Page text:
Hedge funds warned on trade fails and mismatches in white paper
Hedge funds have been encouraged to automate their trading processes to mitigate the number of trade fails or mismatches during the settlement process, particularly once the EU’s Central Securities Depositary Regulation (CSDR) comes into effect on January 1, 2015, according to a white paper published by Cor Financial Salerio.
CSDR seeks to shorten and harmonise securities settlement cycles across the EU – and aims to reduce the number of trade fails, costs and operational risks inherent in cross-border transactions, and will force market participants to settle their trades no later than two days after the trade was executed in what is known as T+2. Failure to settle within the T+2 cycle will incur financial penalties.
The white paper argued CSDR would increase the number of failed trades for hedge funds which have not accurately confirmed trades before sending information to brokers. Under the existing contractual settlement agreements between prime brokers and hedge funds, the prime broker will absorb the costs for any trade fails or mismatches, and assume all the risk until the settlement is finalised. In a T+2 environment, the costs for prime brokers to absorb trade fails or mismatches will jump exponentially.
This could lead to prime brokers assessing whether or not to continue working with managers which have a high number of trade fails, or at least tightening their margin financing or increasing fees. The managers likely to be impacted the most by this are those which rely on manual as opposed to automated trading processes.
“I doubt prime brokers would actively terminate relationships with existing hedge funds if they had a high number of trade fails or settlement fails but it could lead to restrictions on margin financing or higher fees. A lot of the tier one prime brokers insist hedge funds provide data in a high quality format to prevent the risk of trade fails, although this is not the case with some of the tier two prime brokers,” said Paul Bowen, head of client servicing at Salerio.
An increasing number of institutional investors are also advising managers automate their trading processes. “Institutional investors when conducting operational due diligence want their prospective managers to have highly efficient operational infrastructure. In other words, they would prefer these managers to rely on automated systems and processes rather than having a manual set-up,” continued Bowen.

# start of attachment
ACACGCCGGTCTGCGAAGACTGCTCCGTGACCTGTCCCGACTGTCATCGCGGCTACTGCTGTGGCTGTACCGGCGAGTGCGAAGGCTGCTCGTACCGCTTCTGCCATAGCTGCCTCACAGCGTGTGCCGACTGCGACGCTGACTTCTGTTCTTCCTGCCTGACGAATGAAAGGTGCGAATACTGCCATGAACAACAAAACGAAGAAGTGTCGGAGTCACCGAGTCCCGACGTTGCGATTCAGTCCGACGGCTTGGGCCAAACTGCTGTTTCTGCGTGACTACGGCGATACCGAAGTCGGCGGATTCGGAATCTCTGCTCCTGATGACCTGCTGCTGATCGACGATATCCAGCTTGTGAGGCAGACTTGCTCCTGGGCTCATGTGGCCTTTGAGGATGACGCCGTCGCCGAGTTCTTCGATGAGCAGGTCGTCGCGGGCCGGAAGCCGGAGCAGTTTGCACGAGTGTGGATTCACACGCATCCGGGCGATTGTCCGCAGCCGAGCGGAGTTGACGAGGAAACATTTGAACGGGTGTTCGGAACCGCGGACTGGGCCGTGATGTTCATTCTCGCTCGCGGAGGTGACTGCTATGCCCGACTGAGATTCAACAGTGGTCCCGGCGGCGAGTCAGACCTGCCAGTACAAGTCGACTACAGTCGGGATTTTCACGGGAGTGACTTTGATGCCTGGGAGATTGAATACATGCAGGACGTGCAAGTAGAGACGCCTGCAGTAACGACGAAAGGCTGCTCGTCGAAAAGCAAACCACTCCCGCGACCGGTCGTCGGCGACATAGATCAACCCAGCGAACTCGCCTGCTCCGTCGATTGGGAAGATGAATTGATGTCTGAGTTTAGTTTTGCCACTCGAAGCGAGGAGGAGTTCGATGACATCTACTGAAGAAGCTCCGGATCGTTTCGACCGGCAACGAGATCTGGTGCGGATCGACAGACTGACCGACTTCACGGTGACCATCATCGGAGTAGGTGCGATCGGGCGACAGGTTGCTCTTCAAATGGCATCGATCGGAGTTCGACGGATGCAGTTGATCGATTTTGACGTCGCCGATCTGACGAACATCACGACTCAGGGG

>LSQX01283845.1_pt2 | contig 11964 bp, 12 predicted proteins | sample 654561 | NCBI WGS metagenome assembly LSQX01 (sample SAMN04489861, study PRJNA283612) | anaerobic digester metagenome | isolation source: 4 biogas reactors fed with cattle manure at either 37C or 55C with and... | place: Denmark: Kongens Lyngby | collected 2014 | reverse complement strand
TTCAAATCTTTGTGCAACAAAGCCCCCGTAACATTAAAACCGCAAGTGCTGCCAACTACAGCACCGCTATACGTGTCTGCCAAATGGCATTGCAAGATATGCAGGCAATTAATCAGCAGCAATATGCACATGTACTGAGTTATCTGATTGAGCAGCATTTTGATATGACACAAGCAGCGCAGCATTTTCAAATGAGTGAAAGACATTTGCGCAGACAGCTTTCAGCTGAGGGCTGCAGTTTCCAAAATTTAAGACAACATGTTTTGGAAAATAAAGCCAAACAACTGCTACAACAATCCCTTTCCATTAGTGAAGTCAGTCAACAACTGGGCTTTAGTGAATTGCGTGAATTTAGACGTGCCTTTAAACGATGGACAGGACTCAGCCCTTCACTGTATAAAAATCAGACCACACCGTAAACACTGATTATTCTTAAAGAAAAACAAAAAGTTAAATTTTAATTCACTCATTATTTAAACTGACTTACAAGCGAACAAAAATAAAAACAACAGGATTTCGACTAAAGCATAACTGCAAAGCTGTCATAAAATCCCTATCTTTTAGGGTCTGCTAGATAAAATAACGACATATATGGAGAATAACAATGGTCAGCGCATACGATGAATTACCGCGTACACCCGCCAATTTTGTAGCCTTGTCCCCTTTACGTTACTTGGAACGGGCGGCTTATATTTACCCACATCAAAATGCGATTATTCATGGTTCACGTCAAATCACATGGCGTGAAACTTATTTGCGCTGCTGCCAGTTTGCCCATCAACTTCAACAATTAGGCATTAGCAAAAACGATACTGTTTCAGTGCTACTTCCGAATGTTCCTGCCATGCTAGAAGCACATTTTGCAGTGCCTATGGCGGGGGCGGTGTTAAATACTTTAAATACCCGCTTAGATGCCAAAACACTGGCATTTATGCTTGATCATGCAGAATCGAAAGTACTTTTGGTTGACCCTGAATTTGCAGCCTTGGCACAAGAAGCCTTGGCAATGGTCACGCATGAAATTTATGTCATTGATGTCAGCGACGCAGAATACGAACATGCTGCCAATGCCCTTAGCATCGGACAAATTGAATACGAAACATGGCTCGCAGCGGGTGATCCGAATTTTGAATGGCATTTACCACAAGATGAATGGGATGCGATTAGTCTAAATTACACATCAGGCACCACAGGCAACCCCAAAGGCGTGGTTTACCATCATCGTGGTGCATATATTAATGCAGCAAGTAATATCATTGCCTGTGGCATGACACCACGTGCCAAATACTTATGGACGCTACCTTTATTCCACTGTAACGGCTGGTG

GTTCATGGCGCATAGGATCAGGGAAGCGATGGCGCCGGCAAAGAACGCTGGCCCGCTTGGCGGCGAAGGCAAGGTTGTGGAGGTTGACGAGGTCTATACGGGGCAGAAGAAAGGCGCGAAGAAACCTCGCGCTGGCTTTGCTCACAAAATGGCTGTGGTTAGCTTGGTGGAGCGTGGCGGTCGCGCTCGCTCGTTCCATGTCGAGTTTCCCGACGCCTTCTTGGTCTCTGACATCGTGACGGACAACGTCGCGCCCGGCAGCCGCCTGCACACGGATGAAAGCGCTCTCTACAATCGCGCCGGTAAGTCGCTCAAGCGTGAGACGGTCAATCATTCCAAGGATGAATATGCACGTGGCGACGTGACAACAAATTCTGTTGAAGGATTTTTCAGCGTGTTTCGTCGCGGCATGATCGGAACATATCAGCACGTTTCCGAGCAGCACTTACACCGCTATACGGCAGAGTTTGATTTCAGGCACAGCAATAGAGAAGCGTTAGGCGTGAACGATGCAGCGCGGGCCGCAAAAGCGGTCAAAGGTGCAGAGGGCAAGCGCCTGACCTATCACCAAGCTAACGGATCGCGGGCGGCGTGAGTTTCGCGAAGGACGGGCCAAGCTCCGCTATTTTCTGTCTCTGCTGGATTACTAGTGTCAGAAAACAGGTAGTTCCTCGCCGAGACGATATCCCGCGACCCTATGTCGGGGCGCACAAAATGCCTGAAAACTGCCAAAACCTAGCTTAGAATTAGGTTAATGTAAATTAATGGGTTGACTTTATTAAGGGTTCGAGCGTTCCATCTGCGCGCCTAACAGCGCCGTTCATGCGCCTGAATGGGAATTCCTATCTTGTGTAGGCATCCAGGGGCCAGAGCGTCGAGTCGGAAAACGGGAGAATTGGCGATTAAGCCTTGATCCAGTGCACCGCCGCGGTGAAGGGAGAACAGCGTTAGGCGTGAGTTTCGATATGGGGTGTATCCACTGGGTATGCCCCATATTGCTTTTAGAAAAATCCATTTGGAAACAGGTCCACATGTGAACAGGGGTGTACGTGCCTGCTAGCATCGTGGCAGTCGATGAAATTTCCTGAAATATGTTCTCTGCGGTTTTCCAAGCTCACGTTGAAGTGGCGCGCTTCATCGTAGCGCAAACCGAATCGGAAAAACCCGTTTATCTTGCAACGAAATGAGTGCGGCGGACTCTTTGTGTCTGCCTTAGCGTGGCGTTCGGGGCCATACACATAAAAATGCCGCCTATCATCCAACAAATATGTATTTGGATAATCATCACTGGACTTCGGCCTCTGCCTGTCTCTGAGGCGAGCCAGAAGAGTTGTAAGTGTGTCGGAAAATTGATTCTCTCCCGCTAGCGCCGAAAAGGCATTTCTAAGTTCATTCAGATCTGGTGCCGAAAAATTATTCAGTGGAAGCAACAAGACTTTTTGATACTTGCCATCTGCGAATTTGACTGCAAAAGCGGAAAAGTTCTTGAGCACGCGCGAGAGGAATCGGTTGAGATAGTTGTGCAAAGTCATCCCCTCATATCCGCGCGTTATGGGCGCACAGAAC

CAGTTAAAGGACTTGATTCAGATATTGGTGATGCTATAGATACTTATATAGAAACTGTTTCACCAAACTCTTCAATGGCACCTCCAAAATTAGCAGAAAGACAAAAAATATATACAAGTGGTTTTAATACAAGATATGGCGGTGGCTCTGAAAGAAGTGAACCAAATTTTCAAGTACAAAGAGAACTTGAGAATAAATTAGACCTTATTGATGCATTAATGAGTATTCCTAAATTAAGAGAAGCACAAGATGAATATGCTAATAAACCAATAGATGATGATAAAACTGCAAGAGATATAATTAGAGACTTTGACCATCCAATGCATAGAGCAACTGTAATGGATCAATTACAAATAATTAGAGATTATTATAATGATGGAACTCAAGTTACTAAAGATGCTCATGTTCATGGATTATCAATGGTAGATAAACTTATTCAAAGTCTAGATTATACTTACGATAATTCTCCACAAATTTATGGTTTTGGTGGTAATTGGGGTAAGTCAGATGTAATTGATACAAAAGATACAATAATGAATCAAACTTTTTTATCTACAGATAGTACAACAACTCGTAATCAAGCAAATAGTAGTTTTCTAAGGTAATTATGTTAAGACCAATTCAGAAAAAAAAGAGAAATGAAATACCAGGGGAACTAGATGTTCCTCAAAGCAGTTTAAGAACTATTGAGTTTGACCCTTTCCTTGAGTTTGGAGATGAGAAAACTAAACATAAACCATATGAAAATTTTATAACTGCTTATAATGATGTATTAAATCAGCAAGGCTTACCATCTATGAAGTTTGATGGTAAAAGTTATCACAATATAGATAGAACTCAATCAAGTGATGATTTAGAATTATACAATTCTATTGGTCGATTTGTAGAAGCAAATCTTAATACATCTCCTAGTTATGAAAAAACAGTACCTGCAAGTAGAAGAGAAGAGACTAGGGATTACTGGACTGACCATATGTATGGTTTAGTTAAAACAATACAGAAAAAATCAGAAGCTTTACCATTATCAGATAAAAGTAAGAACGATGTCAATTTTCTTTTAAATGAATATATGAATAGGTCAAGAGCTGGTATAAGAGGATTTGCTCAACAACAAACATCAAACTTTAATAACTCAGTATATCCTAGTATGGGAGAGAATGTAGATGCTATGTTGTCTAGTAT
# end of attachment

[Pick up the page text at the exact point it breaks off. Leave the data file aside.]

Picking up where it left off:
Some managers, particularly smaller hedge funds, point out automation could be prohibitively expensive at a time when overheads are rapidly increasing. “While there are costs associated initially with automation, the overall expenditure is not that significant and having efficient trading processes in place can actually help managers keep overheads manageable. However, a lot of managers are presently focused on achieving compliance with regulations such as AIFMD so not all of them are prioritising automation at present,” he said.
There are some schools of thought, the paper continued, which argued electronic matching of trades ought to be made compulsory. “The trading cycle and flow of information within it is clearly business critical to any investment management firm. Some of the inherent operational risks of that cycle – including operational risks to hedge funds’ interdependent partners – are all but obviated by this simple step,” read the paper.
Whether or not such regulation would be viable is open to debate. “In theory, yes it could happen, but it would be very difficult to enforce. For example, how would regulators define electronic automation or matching? It would be a challenge to impose such a requirement,” said Bowen.